From the Editor.
In trying to maintain the commemorative theme of the conflict in Southeast Asia, we have three articles that discuss topics of interest. Our first article is by repeat contributor Darrel Whitcomb, whose many articles on combat search and rescue in Southeast Asia have graced our pages in the past, adds to that wealth with the detailed story of the attempted rescue of Jackel 33 during Linebacker II. It really is gripping reading.
Our second article continues the story of the Thanh Hoa bridge, when Dutch historian and writer Theo van Geffen moves on from the first attempts to destroy the bridge using F--105s to the attempts to float water-borne mines under the bridge. Great level of detail in this story, so don't miss it.
Our third article talks about the contribution of the Air National Guard to the conflict, when the chief historian of the Air National Guard, David P. Anderson, enumerates the many contributions of the Guard to the airlift mission workload in support of the fight. It also has several very interesting photos of the era.
Our fourth article shifts gears as we return to World War II, when longtime contributor Daniel L. Haulman writes about the firebombing of cities during the extended war. It's a very interesting take on the controversial practice of firebombing. Be sure to look it over.
Our fifth and final article is by a first-time contributor, Jayson A. Altieri, with a history of one of the USAAF training bases in Alabama during World War II. Many thousand of men needed aerial training to contribute to the war effort, and Napier Field was one of many that produced pilots and other airmen for the conflict.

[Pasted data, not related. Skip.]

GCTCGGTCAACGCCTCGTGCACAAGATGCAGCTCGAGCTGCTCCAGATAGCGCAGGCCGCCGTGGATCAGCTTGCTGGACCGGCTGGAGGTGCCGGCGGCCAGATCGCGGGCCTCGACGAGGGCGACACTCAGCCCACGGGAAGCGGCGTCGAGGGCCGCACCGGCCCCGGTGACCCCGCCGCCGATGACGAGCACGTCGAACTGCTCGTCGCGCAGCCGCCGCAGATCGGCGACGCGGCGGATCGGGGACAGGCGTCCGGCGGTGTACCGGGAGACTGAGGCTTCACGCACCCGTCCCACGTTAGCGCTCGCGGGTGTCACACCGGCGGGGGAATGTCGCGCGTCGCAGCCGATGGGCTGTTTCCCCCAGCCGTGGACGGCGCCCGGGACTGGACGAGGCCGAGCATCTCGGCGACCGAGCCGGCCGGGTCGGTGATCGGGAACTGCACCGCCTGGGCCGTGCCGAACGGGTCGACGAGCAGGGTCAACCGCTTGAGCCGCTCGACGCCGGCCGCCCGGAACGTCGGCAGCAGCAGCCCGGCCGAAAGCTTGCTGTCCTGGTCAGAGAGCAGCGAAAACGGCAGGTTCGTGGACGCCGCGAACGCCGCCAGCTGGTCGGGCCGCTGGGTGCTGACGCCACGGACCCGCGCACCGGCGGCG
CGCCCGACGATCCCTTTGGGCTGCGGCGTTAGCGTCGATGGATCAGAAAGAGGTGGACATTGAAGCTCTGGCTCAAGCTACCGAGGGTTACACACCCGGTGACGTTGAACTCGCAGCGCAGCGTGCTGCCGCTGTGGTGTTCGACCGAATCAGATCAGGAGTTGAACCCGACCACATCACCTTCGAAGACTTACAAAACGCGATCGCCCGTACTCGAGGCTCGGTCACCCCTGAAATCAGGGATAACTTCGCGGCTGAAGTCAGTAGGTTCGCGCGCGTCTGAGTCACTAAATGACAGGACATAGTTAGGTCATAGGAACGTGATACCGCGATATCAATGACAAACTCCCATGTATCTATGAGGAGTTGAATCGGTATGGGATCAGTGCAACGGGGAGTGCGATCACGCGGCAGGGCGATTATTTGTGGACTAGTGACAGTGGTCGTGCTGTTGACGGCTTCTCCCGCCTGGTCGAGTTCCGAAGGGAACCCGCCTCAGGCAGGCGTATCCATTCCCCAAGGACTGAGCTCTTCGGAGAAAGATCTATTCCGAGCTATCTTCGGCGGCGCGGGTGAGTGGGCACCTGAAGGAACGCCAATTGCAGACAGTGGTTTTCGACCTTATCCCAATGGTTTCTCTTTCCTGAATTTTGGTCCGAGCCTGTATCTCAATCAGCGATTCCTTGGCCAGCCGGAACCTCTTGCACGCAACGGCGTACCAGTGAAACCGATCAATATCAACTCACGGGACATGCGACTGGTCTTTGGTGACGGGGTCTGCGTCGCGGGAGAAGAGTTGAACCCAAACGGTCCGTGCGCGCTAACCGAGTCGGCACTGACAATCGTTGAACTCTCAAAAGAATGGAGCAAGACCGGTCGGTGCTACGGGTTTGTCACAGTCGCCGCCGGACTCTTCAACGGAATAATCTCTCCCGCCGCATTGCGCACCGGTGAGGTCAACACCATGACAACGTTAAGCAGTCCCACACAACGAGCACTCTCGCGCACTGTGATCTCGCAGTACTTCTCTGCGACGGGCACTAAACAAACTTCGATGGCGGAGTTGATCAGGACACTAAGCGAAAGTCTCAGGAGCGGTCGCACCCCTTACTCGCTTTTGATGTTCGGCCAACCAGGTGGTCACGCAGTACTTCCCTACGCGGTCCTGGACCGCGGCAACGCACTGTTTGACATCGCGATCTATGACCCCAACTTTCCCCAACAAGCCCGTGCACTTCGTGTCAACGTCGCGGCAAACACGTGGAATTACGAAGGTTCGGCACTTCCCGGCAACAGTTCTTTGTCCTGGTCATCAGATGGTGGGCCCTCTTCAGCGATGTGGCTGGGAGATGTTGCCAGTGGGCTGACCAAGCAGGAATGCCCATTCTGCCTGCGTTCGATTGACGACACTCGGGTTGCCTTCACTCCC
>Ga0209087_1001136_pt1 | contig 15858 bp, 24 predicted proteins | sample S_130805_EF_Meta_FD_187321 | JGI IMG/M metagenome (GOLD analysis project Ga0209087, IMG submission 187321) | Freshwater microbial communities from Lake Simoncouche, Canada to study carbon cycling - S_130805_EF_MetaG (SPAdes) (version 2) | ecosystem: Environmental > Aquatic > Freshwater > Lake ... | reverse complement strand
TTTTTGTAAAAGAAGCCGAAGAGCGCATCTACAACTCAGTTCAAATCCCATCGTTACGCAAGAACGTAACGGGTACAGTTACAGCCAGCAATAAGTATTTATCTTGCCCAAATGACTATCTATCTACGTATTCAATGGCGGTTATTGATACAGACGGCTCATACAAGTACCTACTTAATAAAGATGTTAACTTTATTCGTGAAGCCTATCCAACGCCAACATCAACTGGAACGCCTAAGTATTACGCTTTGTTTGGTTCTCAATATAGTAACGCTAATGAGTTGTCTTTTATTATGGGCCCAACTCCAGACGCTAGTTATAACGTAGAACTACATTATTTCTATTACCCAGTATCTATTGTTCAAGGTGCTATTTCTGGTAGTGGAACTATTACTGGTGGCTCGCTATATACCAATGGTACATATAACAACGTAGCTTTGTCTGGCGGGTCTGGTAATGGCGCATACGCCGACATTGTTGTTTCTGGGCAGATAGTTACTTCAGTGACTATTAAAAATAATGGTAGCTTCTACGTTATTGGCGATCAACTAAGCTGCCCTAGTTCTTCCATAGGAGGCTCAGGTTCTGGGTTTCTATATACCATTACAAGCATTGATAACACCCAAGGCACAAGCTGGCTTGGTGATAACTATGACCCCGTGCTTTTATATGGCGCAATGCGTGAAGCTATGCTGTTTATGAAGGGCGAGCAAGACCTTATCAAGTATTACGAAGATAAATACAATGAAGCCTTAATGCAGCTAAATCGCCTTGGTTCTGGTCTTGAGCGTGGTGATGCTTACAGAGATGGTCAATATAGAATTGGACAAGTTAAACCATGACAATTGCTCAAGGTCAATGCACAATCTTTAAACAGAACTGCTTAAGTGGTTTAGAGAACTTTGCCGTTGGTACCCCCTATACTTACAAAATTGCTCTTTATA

As usual, we have a bunch of book reviews, beginning on page 54, but the large volume of article content has reduced the usual number. There are still some interesting books in those pages though.
We also have our regular feature of the "new" History Mystery. Check it out on page 64. In the days prior to publication, the Foundation conducted its annual awards ceremony and banquet, and also contributed to a symposium on the war in Vietnam. There are photos and the President's Message, beginning on page 4. If this issue arrives a day or two later than usual, you can blame the delay on waiting for the photos to be ready to include. Worth the wait I think. The best of holidays to all of you, our faithful readers.
Air Power History and the Air Force Historical Foundation disclaim responsibility for statements, either of fact or of opinion, made by contributors. The submission of an article, book review, or other communication with the intention that it be published in this journal shall be construed as prima facie evidence that the contributor willingly transfers the copyright to Air Power History and the Air Force Historical Foundation, which will, however, freely grant authors the right to reprint their own works, if published in the authors' own works.